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Coworking seems to be one of the hottest trends of 2019. Large companies have started to use the spaces, investors are dumping millions of dollars into it, and everyone seems to be talking about this new trend that has taken over the commercial real estate world.
So, what is coworking? Coworking is an arrangement where workers from different companies share an office space, resulting in cost savings and convenience. It means employees from more than one firm operating together in the same workplace, splitting the costs of rent, electricity, and utilities. The number of companies can vary widely, as can the specific terms of the arrangement.
Coworking can be as simple as two companies coming together and agreeing to share an office. Nowadays, however, the term usually refers to large, communal offices run by a third-party organization that rents out the space to tens, or even hundreds, of smaller companies. These third-party companies have gained massive amounts of investment and real estate in the last five years, as banks and venture capitalists look to cash in on coworking’s new popularity.
In the following guide we’re going to go more into what coworking is, why companies use it, and whether or not it’s a good fit for your company. Read on!
As I said above, coworking at its base definition is just two companies sharing an office space to save on costs. In recent times, however, coworking has turned into something much bigger.
When people talk about coworking, they’re almost certainly referring to a designated coworking office. This is a large office building owned by a commercial real estate company that has the designated purpose of providing flexible office space to smaller companies. These large commercial companies (such as WeWork or Knotel) collect rent from the smaller firms, and in exchange they give them a place to work within the designated coworking office.
This type of coworking space has actually been around for more than a decade. It started with Sunshine Suites in 2001, a company that created a collaborative workspace and sold it to other, smaller companies. Coworking has grown massively since then; from 2005-2016, the number of firms who were using coworking spaces doubled annually.
The types of offices that you can buy under a coworking arrangement vary greatly depending on your company size, needs, and what coworking space you’re operating in. Some of the common types of office space that you can rent are:
When you buy a coworking space, however, you’re not just paying for the area that you work. Coworking offices usually have other amenities that help your businesses function, such as private meeting rooms, presentation rooms, computer labs, etc. There are also kitchens that will have complimentary coffee, snacks, and maybe even beer, to help you get through the workday.
One of the major selling points of coworking is that it’s supposed to save companies money by decreasing their overhead and saving on things like rent and administrative costs. Is this necessarily true, though? Can coworking really save you money?
According to this article, coworking can save a company as much as $2700 per month compared to a traditional office lease. The amount of money you save normally decreases as you bring more and more employees into the space; for firms with 12 employees or more, coworking might not actually make financial sense.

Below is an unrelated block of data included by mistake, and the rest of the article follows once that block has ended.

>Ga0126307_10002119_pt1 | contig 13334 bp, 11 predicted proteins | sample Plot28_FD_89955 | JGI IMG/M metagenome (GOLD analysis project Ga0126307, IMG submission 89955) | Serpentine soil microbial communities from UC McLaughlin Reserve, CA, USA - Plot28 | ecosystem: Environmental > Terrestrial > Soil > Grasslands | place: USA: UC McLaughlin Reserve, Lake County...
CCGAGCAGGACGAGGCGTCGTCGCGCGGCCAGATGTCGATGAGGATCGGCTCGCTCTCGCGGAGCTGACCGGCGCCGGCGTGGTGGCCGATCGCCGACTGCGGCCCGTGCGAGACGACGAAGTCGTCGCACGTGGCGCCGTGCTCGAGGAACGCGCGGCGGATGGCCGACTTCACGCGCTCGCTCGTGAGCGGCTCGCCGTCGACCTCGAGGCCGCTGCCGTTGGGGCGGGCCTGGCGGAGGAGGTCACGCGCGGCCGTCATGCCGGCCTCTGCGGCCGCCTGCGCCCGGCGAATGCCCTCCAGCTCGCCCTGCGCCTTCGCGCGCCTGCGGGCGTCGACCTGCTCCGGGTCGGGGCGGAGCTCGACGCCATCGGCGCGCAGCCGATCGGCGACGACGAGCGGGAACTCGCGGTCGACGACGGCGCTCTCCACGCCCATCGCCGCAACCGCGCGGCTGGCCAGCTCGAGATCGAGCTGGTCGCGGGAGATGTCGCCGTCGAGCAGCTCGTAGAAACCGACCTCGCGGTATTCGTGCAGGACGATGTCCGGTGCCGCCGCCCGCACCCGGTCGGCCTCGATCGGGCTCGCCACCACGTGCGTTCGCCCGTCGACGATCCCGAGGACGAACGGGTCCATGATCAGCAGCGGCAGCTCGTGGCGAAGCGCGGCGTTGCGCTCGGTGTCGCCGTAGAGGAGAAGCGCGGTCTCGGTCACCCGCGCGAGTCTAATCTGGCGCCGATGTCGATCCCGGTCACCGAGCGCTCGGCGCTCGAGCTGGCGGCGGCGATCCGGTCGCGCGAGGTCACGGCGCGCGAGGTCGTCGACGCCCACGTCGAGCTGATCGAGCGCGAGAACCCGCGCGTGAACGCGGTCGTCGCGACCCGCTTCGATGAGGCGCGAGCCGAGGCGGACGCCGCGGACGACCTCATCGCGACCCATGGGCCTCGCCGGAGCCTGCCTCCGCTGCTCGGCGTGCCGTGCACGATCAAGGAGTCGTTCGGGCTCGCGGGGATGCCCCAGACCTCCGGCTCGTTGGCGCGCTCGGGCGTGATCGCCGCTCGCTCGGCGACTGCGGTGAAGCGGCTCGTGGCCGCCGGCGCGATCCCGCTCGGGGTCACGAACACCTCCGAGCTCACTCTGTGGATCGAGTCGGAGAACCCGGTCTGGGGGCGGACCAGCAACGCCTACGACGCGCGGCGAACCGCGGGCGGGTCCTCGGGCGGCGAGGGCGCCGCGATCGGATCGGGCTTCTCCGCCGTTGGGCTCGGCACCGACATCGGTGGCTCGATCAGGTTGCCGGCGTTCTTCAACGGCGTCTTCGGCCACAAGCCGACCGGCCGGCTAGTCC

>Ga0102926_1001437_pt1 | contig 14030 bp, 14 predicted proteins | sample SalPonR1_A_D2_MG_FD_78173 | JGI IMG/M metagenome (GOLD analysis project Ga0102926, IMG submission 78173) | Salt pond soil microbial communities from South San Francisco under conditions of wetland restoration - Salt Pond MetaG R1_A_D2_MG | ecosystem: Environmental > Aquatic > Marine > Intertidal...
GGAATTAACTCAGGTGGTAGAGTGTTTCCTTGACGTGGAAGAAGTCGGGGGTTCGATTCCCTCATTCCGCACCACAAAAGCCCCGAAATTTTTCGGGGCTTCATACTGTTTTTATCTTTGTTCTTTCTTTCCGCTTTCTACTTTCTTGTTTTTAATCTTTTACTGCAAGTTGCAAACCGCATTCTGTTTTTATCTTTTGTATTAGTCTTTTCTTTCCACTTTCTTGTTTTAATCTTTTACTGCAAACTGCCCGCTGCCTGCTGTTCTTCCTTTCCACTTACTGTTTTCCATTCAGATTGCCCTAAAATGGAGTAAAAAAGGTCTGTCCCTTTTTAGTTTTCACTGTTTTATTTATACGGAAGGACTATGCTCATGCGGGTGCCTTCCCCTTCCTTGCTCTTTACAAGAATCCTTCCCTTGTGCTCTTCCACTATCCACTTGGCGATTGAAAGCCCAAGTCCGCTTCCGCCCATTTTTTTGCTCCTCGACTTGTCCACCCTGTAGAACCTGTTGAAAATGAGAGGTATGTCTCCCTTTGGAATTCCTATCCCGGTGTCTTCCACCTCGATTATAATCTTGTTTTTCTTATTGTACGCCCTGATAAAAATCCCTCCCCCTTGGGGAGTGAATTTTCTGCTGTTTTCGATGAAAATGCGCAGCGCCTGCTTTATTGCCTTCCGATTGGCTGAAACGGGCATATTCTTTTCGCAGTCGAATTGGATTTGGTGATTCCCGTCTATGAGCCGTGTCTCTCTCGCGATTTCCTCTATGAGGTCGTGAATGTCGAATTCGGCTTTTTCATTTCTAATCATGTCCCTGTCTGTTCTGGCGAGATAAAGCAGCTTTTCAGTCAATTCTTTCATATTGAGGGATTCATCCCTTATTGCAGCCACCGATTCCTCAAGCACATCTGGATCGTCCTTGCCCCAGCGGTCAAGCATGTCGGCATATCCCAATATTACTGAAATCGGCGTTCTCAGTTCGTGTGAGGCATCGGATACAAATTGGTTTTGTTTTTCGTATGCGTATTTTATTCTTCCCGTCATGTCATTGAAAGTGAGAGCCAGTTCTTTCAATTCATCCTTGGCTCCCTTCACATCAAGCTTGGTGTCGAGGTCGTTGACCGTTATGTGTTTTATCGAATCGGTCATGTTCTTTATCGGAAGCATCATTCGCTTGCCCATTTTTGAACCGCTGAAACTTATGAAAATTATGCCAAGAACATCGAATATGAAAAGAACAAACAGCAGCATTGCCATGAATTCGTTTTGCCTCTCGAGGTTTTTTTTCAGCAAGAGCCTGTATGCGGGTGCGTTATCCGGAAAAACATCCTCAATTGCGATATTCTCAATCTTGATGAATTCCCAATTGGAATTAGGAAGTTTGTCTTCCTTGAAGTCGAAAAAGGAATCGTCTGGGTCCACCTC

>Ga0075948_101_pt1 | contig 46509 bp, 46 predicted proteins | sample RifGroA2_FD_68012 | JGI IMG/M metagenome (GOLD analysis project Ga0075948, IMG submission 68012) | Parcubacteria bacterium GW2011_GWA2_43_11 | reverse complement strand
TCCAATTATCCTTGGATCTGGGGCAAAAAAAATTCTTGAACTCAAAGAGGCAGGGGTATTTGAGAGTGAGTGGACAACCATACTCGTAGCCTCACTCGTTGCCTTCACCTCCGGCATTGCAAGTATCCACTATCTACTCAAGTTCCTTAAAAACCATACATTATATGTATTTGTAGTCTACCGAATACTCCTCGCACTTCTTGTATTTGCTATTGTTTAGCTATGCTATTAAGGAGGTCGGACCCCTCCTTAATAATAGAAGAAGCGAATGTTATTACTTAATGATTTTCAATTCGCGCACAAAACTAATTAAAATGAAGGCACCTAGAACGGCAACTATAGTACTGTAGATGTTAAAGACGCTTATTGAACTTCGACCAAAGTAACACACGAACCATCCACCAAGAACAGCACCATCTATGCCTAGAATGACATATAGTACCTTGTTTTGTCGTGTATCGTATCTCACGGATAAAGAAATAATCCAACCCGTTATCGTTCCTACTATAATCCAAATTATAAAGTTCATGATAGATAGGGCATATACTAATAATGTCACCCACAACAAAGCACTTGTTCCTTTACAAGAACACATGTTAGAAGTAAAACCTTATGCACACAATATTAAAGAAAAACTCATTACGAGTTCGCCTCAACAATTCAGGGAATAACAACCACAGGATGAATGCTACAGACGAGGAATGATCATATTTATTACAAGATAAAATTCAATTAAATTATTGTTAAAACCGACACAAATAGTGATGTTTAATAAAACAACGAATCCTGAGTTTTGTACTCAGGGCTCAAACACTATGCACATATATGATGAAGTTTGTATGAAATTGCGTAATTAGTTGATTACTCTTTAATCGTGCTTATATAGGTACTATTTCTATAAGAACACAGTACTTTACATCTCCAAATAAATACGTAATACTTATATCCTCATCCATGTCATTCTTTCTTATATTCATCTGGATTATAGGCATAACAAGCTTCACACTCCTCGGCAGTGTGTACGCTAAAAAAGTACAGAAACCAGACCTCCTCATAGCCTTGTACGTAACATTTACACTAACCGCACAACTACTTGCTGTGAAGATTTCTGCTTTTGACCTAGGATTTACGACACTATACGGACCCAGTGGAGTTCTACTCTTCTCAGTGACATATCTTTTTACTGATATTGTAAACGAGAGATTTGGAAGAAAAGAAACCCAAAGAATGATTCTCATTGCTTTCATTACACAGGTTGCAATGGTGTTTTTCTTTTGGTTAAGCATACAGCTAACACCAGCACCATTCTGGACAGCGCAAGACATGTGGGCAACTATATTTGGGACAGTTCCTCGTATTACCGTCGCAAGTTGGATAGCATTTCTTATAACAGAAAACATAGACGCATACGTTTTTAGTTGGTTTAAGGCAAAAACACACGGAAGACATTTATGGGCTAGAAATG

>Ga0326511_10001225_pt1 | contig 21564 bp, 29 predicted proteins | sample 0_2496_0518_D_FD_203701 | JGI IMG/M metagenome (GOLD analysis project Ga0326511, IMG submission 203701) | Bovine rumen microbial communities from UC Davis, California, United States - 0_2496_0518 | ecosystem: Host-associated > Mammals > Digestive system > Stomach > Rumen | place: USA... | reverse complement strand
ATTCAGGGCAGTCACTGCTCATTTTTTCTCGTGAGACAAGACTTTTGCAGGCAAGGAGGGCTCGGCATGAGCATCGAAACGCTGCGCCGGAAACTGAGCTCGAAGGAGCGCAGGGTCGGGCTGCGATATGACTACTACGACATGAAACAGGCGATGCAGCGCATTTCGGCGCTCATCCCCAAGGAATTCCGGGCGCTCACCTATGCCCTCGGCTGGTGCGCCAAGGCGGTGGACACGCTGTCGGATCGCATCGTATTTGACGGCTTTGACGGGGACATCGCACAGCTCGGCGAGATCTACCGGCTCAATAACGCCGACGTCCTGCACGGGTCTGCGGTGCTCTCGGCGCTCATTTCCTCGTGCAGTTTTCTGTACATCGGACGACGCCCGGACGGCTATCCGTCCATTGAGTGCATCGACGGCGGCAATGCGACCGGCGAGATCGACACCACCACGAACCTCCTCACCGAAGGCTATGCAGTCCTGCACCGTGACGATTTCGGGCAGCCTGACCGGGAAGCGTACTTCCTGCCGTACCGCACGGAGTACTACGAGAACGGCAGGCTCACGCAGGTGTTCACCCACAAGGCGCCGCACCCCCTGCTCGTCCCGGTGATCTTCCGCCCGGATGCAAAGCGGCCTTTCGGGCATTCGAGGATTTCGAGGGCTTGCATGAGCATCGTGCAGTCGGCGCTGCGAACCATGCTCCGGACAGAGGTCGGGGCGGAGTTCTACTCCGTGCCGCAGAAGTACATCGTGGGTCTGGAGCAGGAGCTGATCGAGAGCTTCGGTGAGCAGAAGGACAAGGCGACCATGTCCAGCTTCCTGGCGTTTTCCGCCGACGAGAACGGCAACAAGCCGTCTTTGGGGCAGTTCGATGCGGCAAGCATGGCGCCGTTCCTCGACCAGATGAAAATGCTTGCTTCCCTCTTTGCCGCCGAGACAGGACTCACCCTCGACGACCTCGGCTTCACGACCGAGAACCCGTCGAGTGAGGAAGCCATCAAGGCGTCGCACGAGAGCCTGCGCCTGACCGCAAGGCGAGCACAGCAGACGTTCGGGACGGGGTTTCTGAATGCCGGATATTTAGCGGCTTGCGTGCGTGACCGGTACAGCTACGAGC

Standard prices for a coworking office can vary widely depending on what city you’re in, how many employees you have, and what coworking space you’re operating in. I’ve gathered some data below to give an idea of what coworking costs. All of the numbers are for a mid-market city (such as Boston) where real estate is decently expensive, but not as crazy as it would be in places like LA or New York.
You can also usually choose to increase your price based on the amenities you pay for. Access to board rooms or meeting rooms can be added on to the cheaper options (hot desks or private desks) for about $70 per month. The larger leases, like private office spaces, usually come with these amenities included.
As I mentioned above, coworking use has skyrocketed in the past ten years as more and more firms switch over from traditional real estate. What’s the driver behind this growth, however? What’s causing so many firms to make the switch?
Cost, as I said, is one of the main selling points of coworking spaces. Especially for smaller companies who are just getting started, coworking spaces can be a huge benefit by freeing up money for them to inject into other parts of their business.
Coworking is cheaper for two main reasons:
A lot of small companies who previously would not have been able to afford an office are finding that they can afford a coworking space. Additionally, many companies who previously had traditional commercial leases are making the switch to coworking as they start to realize how much money it will save them.
Coworking spaces usually let you pay by the month, which can be a huge advantage to companies who are looking to stay flexible. Instead of getting tied down with large contracts, they can simply pay as they go and retain the ability to upgrade, move offices, or cancel their lease entirely if need be.
The flexibility also comes with adaptability. Say you’re with a fast-growing company who’s constantly hiring more employees. Those new employees need a place to work. In a traditional commercial lease, a firm would have two options: buy an office that’s too big for their current workforce in anticipation of filling it later, or try to fit more and more people into the same workplace. With coworking, you can increase the amount of space you have on any given month and by however much you want to increase it.
Another aspect of coworking spaces is the sense of community that comes with it. Back in 2001, when Sunshine Suites opened the first coworking space in America, this was one of their main selling points. They focused heavily on the community aspect, even going so far as to purchase a cabin in Vermont so they could take all the companies within their building on ski retreats. This sense of community, and the ability to socialize with other workers, is one of the main things drawing firms towards coworking.